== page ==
Subscribe to our Newsletter to keep up to date with everything happening at Riverside Training (Spalding) Ltd


Early Years settings across the UK will, undoubtedly, be using bucket loads of glitter this festive season.

It's a staple of arts and crafts in nurseries - particularly at Christmas - and something I often include in my creative ideas blogs.

So I was somewhat surprised to discover that a group of nurseries in southern England will no longer be ordering any more of the sparkly stuff so loved by little ones.

However, delving deeper, I discovered why...and it makes sense.

Glitter is a microplastic, just like microbeads which have already been banned in some countries and will be in the UK from next year due to the harm they cause marine life and human health.

Tops Day Nurseries - a chain of 19 settings which has pledged to become more environmentally friendly - explains the decision to ban glitter on its website:

''So far we have learnt a lot about the ecological dangers we produce through our day-to-day actions and have recently discovered an unexpected item that has already had a detrimental effect on the environment…glitter.

"These tiny, shimmering specs of microplastic are virtually impossible to remove from the environment once there.

"When we’ve finished using plastic glitter for play, in decorating a card, sprinkling it into play dough or glue or painting with it, it goes into a bin or the sink.

"It can’t be recycled because it isn’t practical to do so, it’s too small to separate out.

"Glitter enters the environment by landfill, through the air being blown around, it sticks to people’s hands and goes down the sink into the water system, it sticks to peoples clothes or mops, which go through the washing machine, and out into the water system."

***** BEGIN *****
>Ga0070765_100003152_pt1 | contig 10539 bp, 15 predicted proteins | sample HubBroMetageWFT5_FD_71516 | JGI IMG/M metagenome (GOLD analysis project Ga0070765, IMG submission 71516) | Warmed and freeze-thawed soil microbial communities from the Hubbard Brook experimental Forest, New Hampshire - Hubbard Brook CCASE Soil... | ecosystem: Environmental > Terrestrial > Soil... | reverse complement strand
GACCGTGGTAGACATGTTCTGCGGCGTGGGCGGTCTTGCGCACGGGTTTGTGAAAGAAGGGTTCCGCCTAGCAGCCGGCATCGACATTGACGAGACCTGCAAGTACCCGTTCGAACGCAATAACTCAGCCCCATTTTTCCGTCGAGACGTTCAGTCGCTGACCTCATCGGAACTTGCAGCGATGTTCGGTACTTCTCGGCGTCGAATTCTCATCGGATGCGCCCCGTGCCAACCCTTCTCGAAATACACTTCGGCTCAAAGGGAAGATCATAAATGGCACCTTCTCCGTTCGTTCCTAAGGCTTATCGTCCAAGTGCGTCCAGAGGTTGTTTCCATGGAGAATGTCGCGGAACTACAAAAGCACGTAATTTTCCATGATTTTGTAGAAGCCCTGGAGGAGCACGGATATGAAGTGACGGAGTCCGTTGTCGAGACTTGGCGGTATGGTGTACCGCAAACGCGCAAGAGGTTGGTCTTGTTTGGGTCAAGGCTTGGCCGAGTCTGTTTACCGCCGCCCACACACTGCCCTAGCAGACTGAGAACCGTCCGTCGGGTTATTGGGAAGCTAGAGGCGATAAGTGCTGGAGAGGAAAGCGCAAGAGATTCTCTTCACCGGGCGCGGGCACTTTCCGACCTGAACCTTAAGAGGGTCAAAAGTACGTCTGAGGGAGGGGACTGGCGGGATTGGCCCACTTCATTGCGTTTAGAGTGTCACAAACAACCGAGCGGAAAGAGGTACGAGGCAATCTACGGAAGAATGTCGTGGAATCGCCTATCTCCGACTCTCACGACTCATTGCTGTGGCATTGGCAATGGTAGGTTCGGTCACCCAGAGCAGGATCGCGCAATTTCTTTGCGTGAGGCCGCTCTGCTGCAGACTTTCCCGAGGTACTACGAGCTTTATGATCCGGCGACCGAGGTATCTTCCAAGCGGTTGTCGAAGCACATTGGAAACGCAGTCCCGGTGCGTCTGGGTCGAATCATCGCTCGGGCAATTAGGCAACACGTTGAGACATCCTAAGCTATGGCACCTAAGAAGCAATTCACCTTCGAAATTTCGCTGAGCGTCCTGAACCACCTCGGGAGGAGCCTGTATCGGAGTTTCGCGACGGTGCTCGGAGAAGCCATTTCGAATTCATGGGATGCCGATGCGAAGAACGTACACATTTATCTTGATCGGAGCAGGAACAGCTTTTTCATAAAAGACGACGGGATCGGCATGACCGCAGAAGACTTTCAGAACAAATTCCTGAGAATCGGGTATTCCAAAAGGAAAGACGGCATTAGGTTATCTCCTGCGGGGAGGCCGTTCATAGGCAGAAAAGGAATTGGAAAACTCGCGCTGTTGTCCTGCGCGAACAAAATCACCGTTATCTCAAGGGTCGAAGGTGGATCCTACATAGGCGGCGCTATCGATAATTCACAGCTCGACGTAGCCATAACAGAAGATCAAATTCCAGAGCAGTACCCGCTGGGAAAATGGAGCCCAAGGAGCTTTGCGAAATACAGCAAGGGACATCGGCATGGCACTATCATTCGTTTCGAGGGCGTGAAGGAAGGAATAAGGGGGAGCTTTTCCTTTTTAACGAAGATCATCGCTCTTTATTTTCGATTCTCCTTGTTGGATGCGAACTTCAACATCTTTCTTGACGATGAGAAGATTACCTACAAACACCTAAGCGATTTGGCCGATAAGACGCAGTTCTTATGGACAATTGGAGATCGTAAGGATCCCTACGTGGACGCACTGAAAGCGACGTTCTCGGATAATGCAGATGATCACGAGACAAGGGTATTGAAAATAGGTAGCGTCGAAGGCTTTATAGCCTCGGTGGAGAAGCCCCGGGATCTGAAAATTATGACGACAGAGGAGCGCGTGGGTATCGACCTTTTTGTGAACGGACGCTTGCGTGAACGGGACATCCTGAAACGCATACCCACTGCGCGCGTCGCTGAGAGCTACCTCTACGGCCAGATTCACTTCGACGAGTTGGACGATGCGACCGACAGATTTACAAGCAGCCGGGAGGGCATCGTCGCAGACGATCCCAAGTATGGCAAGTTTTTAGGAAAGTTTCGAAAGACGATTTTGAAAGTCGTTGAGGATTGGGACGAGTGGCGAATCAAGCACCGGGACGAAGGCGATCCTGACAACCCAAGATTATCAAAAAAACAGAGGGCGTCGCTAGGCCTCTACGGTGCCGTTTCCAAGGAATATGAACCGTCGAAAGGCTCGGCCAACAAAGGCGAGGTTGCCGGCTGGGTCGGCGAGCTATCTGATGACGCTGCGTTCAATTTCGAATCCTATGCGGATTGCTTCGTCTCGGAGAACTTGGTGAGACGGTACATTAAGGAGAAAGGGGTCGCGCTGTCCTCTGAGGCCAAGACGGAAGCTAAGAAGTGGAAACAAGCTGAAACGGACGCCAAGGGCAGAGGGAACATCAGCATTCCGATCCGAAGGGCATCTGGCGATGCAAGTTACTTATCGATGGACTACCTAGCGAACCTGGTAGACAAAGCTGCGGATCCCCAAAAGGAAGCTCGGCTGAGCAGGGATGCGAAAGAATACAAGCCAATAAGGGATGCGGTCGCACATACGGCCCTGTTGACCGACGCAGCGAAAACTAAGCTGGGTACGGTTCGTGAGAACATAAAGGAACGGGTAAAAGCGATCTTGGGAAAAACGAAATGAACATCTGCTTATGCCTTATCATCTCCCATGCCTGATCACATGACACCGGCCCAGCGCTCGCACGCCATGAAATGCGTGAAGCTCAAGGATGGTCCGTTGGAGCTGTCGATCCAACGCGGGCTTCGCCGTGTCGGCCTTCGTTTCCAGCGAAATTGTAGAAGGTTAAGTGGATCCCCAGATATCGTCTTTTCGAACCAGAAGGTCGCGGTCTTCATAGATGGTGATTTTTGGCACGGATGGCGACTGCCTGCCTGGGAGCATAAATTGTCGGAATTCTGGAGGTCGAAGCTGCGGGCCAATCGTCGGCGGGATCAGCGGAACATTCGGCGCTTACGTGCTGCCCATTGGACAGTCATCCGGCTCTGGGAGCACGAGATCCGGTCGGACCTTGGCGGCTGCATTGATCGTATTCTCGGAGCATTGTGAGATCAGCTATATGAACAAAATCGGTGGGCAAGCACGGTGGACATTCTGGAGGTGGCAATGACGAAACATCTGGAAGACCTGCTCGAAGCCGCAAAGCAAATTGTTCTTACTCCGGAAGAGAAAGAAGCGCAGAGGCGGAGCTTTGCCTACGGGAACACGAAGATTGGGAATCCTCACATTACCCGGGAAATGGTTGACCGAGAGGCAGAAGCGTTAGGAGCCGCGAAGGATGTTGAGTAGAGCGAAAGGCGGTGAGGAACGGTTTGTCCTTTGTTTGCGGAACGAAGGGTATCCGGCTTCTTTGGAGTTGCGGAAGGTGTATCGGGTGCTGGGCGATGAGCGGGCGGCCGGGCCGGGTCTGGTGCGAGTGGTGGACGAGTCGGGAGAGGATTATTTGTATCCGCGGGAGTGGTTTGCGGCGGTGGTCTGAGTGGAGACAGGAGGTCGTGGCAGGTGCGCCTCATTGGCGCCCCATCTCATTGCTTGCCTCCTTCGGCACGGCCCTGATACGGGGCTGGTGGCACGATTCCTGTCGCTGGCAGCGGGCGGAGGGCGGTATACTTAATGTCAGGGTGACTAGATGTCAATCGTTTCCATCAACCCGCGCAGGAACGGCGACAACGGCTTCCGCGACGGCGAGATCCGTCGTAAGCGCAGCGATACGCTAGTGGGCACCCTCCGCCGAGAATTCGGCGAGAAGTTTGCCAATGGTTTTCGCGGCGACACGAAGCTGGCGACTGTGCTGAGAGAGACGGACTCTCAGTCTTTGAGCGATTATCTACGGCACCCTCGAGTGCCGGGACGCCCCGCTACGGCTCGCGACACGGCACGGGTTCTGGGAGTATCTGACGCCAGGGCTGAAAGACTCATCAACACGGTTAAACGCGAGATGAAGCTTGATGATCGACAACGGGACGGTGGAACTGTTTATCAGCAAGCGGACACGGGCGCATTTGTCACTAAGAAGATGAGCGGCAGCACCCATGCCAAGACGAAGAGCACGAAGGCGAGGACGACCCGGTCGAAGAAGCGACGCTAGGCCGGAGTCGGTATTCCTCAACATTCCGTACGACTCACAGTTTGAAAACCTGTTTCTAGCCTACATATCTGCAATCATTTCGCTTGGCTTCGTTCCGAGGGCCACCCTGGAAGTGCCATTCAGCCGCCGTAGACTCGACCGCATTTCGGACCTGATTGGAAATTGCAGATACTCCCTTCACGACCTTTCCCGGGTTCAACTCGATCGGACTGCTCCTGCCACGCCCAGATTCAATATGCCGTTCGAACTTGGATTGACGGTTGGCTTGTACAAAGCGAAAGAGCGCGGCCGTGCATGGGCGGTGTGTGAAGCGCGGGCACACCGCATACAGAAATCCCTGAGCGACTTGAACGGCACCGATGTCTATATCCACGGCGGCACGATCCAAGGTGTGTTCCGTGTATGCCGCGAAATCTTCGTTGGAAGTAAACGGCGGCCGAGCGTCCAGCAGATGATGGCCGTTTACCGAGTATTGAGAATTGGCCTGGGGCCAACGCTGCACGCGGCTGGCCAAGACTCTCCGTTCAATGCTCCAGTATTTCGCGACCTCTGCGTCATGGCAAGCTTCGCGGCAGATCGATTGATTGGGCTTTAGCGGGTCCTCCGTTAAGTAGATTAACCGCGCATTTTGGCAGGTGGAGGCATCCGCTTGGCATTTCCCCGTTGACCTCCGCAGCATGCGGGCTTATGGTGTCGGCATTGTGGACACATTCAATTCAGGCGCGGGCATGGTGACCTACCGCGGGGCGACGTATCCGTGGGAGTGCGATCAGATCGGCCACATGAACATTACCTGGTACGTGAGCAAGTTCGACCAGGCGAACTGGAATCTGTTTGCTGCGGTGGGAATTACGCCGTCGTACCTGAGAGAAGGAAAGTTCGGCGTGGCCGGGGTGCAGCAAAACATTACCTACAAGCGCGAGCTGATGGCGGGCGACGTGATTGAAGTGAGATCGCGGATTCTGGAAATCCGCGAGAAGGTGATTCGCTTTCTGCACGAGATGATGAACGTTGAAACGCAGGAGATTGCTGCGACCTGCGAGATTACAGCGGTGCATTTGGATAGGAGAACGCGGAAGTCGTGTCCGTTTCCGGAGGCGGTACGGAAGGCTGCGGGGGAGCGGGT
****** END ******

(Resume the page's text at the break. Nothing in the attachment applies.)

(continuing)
The nurseries' glitter ban is backed by environmental scientists who say it is a dangerous pollutant which poses a danger to wildlife.

The problem has become so severe that plastics are found in a third of all fish caught in Great Britain, according to a study by Richard Thompson, Professor of Marine Biology at Plymouth University.

Eco-conscious Tops Day Nurseries has already stopped using plastic aprons - swapping them for fabric ones - and removed single-use items such as straws, balloons, plastic cups, cutlery and plates.

Children are also encouraged to recycle and care for the environment.

The company has a Zero to Landfill goal, is starting to install solar panels at its nurseries, trialling new electric vehicles, installing time and light sensors, timers on water coolers and heaters, fuel saving magnets on gas and water mains and introducing bamboo toothbrushes and recycled paint.

While its unlikely the group's decision to ban glitter will have any tangible positive impact on reducing microplastics in our oceans, it's a sound environmental statement and sets a target for other Early Years settings.

I have taken heed and, while the sparkly stuff will still feature in my future craft ideas, I will be recommending using environmentally-friendly biodegradable glitter.